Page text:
Jets from SS 433
The picture above is a soft X-ray image of the unusual object SS 433 taken with
the ROSAT X-ray observatory. SS
433 is a binary star system consisting of a normal-type star and a compact
object (probably a neutron star or black hole) gravitationally bound to
each other and orbiting the common center of mass with an orbital period of
almost 14 days. Matter from the normal star swirls onto the compact object,
and forms a disk around the object. Somehow jets of this material are
ejected in opposite directions at extremely large velocities, nearly 25% of
the speed of light from the compact object. SS 433 is seen as the black
object at the center of the image; the X-ray image clearly shows the 2
jets, one on each side of the star. The X-ray emission from the jets is
generated by interaction of the jets with the ambient medium. The X-ray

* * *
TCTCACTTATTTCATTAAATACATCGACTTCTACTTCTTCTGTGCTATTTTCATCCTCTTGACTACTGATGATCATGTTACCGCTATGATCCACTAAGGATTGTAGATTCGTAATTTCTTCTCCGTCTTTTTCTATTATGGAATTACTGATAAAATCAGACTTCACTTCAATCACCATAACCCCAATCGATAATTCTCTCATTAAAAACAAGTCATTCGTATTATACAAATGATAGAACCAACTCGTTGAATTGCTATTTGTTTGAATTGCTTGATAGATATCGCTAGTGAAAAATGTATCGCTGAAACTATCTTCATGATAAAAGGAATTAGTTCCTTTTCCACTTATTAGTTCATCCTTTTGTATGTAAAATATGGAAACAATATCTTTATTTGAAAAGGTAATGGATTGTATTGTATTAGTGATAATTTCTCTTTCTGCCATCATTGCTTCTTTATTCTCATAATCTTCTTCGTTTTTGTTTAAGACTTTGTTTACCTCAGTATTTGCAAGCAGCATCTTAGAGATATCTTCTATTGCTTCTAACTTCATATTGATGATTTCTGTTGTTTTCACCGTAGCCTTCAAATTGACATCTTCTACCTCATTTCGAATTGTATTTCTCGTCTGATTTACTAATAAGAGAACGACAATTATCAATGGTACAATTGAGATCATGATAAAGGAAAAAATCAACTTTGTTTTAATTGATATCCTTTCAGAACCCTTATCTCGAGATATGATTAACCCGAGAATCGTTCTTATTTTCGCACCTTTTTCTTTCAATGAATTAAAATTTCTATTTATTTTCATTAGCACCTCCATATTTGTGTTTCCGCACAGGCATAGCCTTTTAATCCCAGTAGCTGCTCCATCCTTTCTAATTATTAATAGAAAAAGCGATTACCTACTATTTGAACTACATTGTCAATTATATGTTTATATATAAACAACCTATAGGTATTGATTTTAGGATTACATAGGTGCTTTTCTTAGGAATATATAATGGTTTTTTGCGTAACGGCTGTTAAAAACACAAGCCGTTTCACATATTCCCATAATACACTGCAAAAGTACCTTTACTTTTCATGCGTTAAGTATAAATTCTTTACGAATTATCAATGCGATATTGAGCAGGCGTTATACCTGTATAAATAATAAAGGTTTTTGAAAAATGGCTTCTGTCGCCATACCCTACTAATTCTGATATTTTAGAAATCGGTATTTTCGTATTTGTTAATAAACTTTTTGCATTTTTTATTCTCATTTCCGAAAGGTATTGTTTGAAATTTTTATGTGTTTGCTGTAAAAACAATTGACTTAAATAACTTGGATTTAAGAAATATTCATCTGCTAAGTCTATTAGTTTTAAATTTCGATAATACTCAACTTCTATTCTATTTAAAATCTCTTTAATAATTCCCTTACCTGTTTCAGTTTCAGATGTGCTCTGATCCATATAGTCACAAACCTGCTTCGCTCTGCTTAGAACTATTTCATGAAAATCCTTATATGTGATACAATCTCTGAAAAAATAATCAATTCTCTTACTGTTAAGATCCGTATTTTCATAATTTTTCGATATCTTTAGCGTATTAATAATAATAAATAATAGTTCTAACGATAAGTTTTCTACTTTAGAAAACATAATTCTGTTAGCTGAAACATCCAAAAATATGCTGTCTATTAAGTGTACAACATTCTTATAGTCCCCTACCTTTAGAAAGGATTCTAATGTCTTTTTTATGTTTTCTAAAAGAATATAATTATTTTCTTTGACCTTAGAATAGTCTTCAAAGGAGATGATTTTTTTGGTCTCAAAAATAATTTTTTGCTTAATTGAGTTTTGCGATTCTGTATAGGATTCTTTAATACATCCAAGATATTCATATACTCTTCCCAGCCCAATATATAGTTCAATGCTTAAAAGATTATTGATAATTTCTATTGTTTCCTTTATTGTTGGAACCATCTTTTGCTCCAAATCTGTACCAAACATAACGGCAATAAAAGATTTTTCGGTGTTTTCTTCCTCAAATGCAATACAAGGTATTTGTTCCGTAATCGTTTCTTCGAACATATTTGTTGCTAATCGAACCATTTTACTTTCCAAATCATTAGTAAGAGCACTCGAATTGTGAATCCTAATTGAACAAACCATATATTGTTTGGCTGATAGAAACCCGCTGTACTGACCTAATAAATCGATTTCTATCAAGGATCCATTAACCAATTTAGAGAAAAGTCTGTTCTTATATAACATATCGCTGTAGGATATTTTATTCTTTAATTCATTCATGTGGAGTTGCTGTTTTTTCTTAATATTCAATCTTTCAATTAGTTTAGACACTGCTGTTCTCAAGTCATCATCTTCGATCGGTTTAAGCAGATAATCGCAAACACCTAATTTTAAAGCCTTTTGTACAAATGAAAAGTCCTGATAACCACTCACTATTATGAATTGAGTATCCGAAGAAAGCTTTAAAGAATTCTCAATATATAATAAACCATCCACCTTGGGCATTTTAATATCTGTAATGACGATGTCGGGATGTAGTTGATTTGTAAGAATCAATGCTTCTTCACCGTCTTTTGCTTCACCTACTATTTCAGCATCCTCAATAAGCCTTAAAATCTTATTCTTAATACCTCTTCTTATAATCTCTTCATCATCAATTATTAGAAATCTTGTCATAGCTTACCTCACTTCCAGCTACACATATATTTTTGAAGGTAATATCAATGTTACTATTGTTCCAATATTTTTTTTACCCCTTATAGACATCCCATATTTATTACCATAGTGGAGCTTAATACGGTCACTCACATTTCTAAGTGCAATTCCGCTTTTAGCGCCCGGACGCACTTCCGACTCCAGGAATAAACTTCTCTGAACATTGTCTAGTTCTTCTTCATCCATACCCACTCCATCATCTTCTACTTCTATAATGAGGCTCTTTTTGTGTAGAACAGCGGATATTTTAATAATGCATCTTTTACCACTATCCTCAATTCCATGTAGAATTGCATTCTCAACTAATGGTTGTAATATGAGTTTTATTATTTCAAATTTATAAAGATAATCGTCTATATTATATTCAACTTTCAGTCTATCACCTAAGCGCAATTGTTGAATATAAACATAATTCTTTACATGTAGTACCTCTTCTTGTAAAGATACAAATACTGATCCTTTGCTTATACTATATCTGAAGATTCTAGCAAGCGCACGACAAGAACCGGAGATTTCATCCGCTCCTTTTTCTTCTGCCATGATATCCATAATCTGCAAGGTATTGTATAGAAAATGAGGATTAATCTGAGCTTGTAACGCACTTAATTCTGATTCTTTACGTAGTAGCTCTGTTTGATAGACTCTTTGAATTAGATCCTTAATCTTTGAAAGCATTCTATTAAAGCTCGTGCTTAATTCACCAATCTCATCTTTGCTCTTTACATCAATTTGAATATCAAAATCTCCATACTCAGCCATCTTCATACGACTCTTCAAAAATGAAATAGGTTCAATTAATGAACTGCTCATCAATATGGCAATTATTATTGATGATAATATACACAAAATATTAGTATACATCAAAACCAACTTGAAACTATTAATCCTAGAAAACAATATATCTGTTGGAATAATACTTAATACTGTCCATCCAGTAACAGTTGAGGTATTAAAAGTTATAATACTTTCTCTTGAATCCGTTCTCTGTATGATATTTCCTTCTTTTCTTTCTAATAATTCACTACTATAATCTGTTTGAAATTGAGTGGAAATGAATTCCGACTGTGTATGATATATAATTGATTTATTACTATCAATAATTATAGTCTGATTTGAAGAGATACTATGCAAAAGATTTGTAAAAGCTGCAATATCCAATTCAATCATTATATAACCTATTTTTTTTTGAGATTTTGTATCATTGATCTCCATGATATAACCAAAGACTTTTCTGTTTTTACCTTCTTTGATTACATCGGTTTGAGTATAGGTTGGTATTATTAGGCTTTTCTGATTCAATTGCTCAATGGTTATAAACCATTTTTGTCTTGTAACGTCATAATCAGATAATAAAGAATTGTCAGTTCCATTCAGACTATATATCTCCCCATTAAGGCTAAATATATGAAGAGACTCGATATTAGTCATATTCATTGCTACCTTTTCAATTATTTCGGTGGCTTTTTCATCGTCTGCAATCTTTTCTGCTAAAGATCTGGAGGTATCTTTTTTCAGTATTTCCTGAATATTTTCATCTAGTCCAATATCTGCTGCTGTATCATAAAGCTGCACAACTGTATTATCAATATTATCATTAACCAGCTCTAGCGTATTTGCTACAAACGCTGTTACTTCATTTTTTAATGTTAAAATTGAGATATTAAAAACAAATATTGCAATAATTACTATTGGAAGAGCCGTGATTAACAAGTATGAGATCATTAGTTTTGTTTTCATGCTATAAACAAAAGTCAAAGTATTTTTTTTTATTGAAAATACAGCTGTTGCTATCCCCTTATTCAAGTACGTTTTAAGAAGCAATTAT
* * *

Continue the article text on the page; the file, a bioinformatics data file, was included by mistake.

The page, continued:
emission of SS 433 itself is thermal with temperatures of more than 100
million degrees. The material in the jet on the left is speeding towards
the earth, while the jet on the right is directed away from the earth.
Along with the orbital motion, the jets precess (change their orientation
with respect to the observer, like the rotational axis of a slowing top)
every 164 days. In the image above, large scale diffuse X-ray emission
produced by the remnant of the explosion which produced the
compact object in SS 433 surrounds the star.
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Page Author: Dr. Michael F.
Last modified May 26, 2001